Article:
1. The UK has a VAT of 20%
2. The UK will retain 20% of 5.99 or 1.00
3. You will be compensated by the vendor on your VAT exclusive price of 4.99

You have determined that your book must earn a royalty rate using 4.99 
(that is, you want 70% of 4.99)
1. This is NOT possible if you want all your prices to end in .99

Assuming a 70% royalty rate, suppose you have determined that you need 
your royalty rate to be calculated on an amount no less than 4.00 (that 
is you will never earn less than 70% of 4.00) In order to maintain a 
price that ends in .99:
1. your book must be priced at 4.99 in all countries with a VAT of 24% 
or lower
2. Your book must be priced at 5.99 in all countries with a VAT of 25% 
or higher.
3. In a country with a VAT of only 3% your royalty would be calculated 
on 4.85. In other words, you make more money in a country with a lower 
VAT, obvious, but it helps to restate, I think.

Some things to think about:
If you want to sell your book at 3.99 everywhere in the EU, regardless of 
VAT amount.

1. This is possible at Apple, Kobo, Google and the EU countries Amazon 
sells to.
2. This is NOT possible for Nook because they only let you set one price 
for the entire EU.
3. This is possible at Google Play but more complicated because of their 
discounting.
4. In this case, your royalty rate base will be variable (price less 
VAT) but your price to consumers is the same everywhere except for books 
sold to the EU via Nook.

Extra hints to help out-

Amazon:
For the countries were Amazon has a store front you can set your EU VAT 
inclusive price, so you can match Apple and you're fine in Kobo as long 
as you're mindful of the result at iBooks.

Nook:
So, as long as Nook requires a single VAT exclusive price from US-based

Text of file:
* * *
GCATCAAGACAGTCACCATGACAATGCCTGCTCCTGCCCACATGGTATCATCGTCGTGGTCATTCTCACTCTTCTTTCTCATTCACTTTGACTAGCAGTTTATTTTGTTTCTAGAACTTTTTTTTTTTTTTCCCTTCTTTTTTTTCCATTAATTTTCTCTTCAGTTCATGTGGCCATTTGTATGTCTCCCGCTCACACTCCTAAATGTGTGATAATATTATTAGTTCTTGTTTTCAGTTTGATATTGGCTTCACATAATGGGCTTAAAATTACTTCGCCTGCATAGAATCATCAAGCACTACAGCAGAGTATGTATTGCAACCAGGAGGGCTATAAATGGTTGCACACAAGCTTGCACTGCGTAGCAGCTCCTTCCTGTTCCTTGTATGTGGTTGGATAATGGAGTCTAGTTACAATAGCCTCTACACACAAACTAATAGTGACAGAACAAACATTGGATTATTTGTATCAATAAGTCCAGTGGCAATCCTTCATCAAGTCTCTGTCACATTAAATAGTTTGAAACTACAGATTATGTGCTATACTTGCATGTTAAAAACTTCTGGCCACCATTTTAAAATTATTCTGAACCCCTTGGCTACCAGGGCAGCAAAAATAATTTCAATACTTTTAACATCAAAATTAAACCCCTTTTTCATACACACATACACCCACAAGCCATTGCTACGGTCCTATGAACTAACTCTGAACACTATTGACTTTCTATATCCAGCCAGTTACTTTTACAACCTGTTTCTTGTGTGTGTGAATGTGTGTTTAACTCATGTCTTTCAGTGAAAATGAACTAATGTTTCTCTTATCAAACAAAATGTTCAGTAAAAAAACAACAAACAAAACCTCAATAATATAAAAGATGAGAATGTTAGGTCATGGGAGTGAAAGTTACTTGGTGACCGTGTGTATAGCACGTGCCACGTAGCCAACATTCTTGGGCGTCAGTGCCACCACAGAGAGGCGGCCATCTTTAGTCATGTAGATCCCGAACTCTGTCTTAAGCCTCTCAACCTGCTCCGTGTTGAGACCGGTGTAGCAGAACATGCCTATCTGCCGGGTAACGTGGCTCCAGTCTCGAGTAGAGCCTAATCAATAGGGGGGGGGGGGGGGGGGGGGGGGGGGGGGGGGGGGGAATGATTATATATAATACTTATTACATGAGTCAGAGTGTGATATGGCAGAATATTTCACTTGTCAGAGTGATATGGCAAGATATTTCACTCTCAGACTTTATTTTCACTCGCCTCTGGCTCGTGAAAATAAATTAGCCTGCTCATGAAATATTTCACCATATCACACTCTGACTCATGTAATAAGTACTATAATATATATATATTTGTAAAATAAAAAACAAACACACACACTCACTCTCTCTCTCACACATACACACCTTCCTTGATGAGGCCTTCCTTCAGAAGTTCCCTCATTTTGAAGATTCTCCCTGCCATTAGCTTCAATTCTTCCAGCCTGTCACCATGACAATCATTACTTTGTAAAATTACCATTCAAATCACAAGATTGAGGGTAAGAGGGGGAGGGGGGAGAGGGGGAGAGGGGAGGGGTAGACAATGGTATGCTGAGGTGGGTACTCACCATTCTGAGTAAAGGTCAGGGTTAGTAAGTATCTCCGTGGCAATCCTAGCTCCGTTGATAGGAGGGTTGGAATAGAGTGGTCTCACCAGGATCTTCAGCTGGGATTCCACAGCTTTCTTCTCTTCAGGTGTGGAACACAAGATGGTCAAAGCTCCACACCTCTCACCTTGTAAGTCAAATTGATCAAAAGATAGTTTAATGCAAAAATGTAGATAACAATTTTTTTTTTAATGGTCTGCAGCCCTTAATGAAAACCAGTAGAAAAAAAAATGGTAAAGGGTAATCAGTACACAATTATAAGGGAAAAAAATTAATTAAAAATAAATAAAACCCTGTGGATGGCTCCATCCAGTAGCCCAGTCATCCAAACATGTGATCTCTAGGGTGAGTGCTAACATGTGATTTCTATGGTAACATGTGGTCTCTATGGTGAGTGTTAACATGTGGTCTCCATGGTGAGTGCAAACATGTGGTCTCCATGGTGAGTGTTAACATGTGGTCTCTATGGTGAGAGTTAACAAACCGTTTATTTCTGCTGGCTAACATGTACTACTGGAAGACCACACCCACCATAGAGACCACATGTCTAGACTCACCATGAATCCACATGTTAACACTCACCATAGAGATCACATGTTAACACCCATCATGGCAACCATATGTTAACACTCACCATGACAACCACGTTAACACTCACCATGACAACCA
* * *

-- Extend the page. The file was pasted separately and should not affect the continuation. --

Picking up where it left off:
authors, Nook prices will never be in compliance with EU laws about 
fixed book prices.

All other vendors 
you can, with some work, set your prices to 
comply, but you're stuck with using your Kobo price for Amazon, Apple, etc.

Google Play makes this all difficult if you don't opt in for VAT inclusive because they discount the books

Italy VAT is only 4% if have an isbn. Yay for isbns in Italy.

There are also new minimums and maximums to consider in these countries. Read about that here:

https://kdp.amazon.com/help?topicId=ANRML55B0BWBK

In short:
Nook expects US people to provide VAT exclusive prices for their books. 

iBooks posted a list of the EU countries and their respective VAT and 
expects users to adjust prices to include VAT for the EU countries. This 
can be done via iTunes Connect. No Mac required, assuming you opened an 
account with them.

Google lets you tell them whether your price includes VAT and will add 
it for you.

Kobo's documentation says it expects users to provide a VAT inclusive price.

Amazon did a one-time adjustment for existing books on January 1. 
Books added after that will need to have VAT included where a given 
country has VAT.

Smashwords and D2D require you to opt in to VAT inclusive if that is what you want to do.

Have you adjusted your prices to include VAT? 
How was the process?
How long did it take you?

Wednesday, December 31, 2014

Take a Short Quiz